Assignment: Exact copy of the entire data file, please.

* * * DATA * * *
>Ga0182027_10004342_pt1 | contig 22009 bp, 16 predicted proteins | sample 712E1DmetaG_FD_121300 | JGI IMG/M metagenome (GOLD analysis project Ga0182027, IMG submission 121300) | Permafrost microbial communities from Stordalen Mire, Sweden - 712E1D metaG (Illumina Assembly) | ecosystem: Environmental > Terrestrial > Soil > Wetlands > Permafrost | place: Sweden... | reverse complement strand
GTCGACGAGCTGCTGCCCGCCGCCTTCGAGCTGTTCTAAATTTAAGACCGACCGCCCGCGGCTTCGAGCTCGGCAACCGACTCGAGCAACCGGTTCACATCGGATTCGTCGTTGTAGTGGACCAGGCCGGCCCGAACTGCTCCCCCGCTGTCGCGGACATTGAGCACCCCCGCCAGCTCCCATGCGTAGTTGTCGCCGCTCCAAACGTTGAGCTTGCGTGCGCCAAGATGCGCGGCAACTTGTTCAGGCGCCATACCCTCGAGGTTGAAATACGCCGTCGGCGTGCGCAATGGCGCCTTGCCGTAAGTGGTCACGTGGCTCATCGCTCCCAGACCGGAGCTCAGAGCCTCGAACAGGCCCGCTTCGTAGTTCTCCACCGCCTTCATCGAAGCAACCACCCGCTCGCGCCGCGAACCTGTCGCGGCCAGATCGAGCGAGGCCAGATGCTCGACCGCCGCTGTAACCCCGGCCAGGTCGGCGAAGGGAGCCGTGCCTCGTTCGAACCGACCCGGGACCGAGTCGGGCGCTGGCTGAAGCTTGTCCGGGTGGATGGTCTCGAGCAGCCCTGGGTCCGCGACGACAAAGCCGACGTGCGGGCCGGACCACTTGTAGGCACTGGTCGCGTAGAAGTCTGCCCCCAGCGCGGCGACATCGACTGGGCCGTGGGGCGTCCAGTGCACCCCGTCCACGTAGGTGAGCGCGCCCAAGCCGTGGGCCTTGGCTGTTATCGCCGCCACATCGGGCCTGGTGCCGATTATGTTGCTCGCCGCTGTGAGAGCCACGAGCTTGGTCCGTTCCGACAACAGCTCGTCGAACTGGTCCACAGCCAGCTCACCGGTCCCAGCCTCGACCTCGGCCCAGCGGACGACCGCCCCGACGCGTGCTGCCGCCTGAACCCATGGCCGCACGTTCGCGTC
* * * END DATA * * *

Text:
>Ga0182027_10004342_pt1 | contig 22009 bp, 16 predicted proteins | sample 712E1DmetaG_FD_121300 | JGI IMG/M metagenome (GOLD analysis project Ga0182027, IMG submission 121300) | Permafrost microbial communities from Stordalen Mire, Sweden - 712E1D metaG (Illumina Assembly) | ecosystem: Environmental > Terrestrial > Soil > Wetlands > Permafrost | place: Sweden... | reverse complement strand
GTCGACGAGCTGCTGCCCGCCGCCTTCGAGCTGTTCTAAATTTAAGACCGACCGCCCGCGGCTTCGAGCTCGGCAACCGACTCGAGCAACCGGTTCACATCGGATTCGTCGTTGTAGTGGACCAGGCCGGCCCGAACTGCTCCCCCGCTGTCGCGGACATTGAGCACCCCCGCCAGCTCCCATGCGTAGTTGTCGCCGCTCCAAACGTTGAGCTTGCGTGCGCCAAGATGCGCGGCAACTTGTTCAGGCGCCATACCCTCGAGGTTGAAATACGCCGTCGGCGTGCGCAATGGCGCCTTGCCGTAAGTGGTCACGTGGCTCATCGCTCCCAGACCGGAGCTCAGAGCCTCGAACAGGCCCGCTTCGTAGTTCTCCACCGCCTTCATCGAAGCAACCACCCGCTCGCGCCGCGAACCTGTCGCGGCCAGATCGAGCGAGGCCAGATGCTCGACCGCCGCTGTAACCCCGGCCAGGTCGGCGAAGGGAGCCGTGCCTCGTTCGAACCGACCCGGGACCGAGTCGGGCGCTGGCTGAAGCTTGTCCGGGTGGATGGTCTCGAGCAGCCCTGGGTCCGCGACGACAAAGCCGACGTGCGGGCCGGACCACTTGTAGGCACTGGTCGCGTAGAAGTCTGCCCCCAGCGCGGCGACATCGACTGGGCCGTGGGGCGTCCAGTGCACCCCGTCCACGTAGGTGAGCGCGCCCAAGCCGTGGGCCTTGGCTGTTATCGCCGCCACATCGGGCCTGGTGCCGATTATGTTGCTCGCCGCTGTGAGAGCCACGAGCTTGGTCCGTTCCGACAACAGCTCGTCGAACTGGTCCACAGCCAGCTCACCGGTCCCAGCCTCGACCTCGGCCCAGCGGACGACCGCCCCGACGCGTGCTGCCGCCTGAACCCATGGCCGCACGTTCGCGTC